We spoke with three people who lived at the home. They were all content with the care and support they received and were happy living at Normanton Lodge. One person told us, "This is the next best thing to home". Another said, "It took a while to settle in but it's like living with family. I feel very safe". We spoke with two relatives during the inspection. One told us, "This is a great home. I would say something if it wasn't". We noted that the home employed an activities co-ordinator and provided a wide variety of social events and educational opportunities. The people we spoke with were happy with the number and types of activities on offer.

We saw that people's consent was obtained where possible before care and treatment was undertaken. We observed that the care given was safe and appropriate and based on effective care planning and risk assessments. This meant that people's individual needs were met and preferences were taken into account.

People were protected from abuse and cared for in a safe and inclusive environment. We noted that there were adequate numbers of skilled and experienced staff to deliver safe and appropriate care. We also found that systems were in place for people and relatives to make a complaint about the service if necessary.

Inspection carried out on 21 December 2012

During a routine inspection

We spoke with four people who live at the home. All were happy with the care and support provided. All the people we spoke with confirmed that they were treated with respect and their privacy and dignity were maintained. They also confirmed that they felt safe from harm whilst living at the home and felt able to raise concerns with staff if they needed. One person said that" Staff always pay attention. They are very caring". All the people we spoke with told us that there was a wide variety of social activities available to choose from. One person said, "I couldn't ask for more".

Inspection carried out on 19 July 2012

During a routine inspection

We did not speak with people on this occasion as the purpose of this visit was to examine the provider's response to previous concerns raised about this outcome.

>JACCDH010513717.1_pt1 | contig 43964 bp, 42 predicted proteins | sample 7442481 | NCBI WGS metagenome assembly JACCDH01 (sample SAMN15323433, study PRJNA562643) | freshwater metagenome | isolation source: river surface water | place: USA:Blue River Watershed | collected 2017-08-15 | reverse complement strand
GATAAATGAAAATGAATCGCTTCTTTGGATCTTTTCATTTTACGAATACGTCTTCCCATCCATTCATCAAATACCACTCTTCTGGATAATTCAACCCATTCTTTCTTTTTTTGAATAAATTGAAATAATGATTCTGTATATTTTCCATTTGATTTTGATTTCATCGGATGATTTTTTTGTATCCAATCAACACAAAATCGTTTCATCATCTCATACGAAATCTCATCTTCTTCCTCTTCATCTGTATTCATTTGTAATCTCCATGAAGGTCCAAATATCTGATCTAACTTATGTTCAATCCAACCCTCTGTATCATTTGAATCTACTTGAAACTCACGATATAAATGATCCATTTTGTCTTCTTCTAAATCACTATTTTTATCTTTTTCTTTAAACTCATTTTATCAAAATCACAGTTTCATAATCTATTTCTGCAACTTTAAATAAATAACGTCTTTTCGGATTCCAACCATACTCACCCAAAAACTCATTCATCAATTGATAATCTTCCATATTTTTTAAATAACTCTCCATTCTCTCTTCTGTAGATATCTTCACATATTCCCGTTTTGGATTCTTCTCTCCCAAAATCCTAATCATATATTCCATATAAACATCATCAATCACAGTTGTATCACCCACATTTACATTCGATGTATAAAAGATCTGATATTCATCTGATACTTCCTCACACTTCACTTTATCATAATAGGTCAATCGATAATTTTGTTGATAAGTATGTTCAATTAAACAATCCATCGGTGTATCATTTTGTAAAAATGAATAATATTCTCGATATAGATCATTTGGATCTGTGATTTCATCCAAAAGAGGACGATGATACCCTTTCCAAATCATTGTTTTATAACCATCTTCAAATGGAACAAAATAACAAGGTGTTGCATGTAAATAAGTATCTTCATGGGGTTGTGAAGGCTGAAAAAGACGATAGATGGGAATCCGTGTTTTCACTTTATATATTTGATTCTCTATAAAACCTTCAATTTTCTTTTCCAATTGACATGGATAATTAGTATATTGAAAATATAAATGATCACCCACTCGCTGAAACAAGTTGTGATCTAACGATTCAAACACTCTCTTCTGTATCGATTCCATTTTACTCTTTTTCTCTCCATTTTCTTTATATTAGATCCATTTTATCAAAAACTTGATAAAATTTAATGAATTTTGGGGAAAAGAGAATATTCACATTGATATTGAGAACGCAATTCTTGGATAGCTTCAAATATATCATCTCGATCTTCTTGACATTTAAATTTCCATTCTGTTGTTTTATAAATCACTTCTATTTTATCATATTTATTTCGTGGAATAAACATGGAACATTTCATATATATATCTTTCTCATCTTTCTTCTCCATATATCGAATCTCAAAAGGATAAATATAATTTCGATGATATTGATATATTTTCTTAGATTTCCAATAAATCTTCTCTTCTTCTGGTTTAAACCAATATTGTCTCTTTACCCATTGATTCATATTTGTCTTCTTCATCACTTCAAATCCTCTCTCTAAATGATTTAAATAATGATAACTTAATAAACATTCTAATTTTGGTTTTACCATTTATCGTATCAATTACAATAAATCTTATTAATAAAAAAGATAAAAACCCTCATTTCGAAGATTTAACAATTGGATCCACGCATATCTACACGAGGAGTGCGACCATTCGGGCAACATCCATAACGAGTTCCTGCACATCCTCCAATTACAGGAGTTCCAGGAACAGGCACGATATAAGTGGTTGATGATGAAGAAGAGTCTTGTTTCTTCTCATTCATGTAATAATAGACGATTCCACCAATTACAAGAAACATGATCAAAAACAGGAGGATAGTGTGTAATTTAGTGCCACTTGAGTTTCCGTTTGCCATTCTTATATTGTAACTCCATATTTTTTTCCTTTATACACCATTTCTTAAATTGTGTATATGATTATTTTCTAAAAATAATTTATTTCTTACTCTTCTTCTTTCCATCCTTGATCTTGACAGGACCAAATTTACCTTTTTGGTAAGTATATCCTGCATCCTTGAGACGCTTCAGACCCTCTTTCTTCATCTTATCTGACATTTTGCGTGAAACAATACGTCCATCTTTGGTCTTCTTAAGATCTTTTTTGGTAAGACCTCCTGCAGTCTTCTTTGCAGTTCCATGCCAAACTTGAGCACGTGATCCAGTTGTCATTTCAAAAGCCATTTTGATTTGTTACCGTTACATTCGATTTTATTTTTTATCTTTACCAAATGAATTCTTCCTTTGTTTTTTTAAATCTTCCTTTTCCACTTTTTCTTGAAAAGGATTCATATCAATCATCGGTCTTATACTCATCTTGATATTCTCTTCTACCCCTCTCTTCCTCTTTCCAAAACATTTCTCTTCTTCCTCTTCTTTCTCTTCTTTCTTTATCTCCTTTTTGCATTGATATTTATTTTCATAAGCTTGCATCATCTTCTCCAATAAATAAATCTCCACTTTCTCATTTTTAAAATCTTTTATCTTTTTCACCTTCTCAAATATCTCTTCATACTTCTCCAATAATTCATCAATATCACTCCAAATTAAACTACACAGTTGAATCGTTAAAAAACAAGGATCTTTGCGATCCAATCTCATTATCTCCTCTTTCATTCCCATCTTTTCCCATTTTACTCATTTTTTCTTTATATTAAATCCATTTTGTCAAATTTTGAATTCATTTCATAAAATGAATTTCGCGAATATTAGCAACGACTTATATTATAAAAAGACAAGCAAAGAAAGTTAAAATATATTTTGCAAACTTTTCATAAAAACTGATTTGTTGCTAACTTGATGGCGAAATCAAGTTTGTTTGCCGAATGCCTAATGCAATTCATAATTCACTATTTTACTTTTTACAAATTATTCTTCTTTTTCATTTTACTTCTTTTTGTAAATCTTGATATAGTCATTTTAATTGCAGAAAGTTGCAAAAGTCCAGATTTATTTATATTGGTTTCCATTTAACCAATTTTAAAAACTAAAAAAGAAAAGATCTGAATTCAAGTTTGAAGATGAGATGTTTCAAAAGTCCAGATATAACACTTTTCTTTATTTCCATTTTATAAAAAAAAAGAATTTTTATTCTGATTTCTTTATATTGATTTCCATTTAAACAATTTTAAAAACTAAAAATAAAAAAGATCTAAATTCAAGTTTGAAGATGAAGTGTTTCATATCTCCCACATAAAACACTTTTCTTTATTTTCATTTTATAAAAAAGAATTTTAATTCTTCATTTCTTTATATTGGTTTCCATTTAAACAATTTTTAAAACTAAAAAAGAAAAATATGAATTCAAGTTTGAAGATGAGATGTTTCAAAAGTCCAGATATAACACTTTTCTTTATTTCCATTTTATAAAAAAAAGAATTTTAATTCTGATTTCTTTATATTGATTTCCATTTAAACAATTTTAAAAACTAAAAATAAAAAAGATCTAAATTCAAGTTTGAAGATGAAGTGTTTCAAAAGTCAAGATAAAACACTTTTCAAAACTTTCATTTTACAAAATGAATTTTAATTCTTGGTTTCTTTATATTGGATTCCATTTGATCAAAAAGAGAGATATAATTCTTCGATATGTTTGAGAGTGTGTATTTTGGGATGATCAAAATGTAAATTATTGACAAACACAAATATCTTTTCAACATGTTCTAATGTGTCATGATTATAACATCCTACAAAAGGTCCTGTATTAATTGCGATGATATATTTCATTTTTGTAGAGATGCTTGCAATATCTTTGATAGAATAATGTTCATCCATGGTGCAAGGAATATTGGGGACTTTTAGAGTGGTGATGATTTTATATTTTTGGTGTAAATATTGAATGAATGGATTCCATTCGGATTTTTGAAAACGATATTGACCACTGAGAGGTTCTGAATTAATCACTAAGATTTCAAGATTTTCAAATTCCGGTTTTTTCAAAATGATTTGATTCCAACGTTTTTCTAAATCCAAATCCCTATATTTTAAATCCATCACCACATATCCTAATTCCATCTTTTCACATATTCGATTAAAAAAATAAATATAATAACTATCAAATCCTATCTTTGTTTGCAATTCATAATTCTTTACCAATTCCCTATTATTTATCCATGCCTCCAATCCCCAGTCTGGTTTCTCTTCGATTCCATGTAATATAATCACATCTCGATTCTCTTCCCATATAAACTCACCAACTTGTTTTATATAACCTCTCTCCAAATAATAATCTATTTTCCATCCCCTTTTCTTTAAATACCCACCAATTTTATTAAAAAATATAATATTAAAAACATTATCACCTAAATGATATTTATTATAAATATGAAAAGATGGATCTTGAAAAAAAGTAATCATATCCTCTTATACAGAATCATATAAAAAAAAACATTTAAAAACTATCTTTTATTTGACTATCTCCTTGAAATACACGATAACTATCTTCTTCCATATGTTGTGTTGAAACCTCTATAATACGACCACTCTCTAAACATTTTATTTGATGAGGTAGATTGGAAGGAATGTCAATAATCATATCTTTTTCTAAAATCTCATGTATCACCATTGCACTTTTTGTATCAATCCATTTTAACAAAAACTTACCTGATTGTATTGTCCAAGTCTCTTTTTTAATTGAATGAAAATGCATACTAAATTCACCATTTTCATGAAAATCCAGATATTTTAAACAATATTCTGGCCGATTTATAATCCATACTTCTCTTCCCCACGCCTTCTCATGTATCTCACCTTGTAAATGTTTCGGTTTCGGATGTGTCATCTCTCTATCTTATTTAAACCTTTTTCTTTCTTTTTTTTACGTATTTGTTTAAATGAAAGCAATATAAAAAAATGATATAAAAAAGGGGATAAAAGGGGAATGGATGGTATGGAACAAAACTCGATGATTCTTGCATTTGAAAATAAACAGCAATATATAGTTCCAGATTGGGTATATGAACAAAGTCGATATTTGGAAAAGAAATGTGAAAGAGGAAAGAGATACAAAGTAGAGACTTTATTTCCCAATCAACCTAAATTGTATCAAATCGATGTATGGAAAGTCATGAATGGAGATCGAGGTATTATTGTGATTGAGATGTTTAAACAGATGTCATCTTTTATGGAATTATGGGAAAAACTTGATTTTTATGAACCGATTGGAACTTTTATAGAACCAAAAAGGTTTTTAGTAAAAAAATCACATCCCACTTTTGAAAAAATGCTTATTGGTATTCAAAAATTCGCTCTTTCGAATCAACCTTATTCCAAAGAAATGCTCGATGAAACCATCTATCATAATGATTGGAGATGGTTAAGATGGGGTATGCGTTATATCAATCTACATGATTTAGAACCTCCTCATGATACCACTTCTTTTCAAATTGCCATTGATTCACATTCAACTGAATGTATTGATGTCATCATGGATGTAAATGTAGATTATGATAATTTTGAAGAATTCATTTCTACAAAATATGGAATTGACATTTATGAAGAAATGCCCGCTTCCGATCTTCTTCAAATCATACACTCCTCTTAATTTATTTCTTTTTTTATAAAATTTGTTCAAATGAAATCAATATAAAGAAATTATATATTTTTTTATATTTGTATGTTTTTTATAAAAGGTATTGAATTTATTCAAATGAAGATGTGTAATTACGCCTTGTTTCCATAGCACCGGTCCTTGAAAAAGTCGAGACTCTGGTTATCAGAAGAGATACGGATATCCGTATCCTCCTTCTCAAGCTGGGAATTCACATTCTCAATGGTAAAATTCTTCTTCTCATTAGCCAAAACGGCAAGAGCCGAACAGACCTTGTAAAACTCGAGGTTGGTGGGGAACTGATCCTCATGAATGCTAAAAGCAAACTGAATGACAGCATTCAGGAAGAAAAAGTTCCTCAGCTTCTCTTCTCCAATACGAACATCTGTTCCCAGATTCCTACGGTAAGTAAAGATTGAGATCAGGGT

Inspection carried out on 13 October 2011

During a routine inspection

We spoke to five people during the visit. Each person made very positive comments about the service they receive.

People said that their care needs are met and they are asked about the help they need. Comments included the following:

“It’s very good. Everything is good. They ask me what I want. Everything is done for me to make my life natural.” Another comment was, “I am treated very well. Whatever you want, you ask for and you get.”

People said they are consulted about their care, and are asked what they want, although people were not aware if they had a care plan or if they had agreed to it.

People said that they are able to exercise choice in how they spend their time such as getting up and going to bed, joining in activities and where they eat their meals. Comment was made that there is a choice at meal times and that they like the food. One person said that there are always drinks available. People said they enjoy the activities provided such as quizzes and entertainers who visit the home. One person said how much he/she enjoyed the activities and atmosphere at Christmas time. People said that the home obtains daily newspapers and magazines.

People said that they feel safe at the home.

Staff were said to be kind and helpful. People said that there are enough staff to meet their needs and that staff respond promptly when requests for assistance are made using the call points in bedrooms.

People said that the home is kept clean and that their room is cleaned regularly.

Reports under our old system of regulation (including those from before CQC was created)